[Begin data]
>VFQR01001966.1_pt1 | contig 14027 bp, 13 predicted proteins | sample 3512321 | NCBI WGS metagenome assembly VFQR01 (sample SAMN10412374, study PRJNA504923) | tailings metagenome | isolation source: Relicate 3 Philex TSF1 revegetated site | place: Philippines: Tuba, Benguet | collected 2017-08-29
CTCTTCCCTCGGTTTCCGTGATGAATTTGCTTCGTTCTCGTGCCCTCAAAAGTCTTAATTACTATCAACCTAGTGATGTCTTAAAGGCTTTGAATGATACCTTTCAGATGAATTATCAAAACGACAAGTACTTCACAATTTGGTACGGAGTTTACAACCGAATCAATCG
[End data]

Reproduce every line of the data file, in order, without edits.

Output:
>VFQR01001966.1_pt1 | contig 14027 bp, 13 predicted proteins | sample 3512321 | NCBI WGS metagenome assembly VFQR01 (sample SAMN10412374, study PRJNA504923) | tailings metagenome | isolation source: Relicate 3 Philex TSF1 revegetated site | place: Philippines: Tuba, Benguet | collected 2017-08-29
CTCTTCCCTCGGTTTCCGTGATGAATTTGCTTCGTTCTCGTGCCCTCAAAAGTCTTAATTACTATCAACCTAGTGATGTCTTAAAGGCTTTGAATGATACCTTTCAGATGAATTATCAAAACGACAAGTACTTCACAATTTGGTACGGAGTTTACAACCGAATCAATCG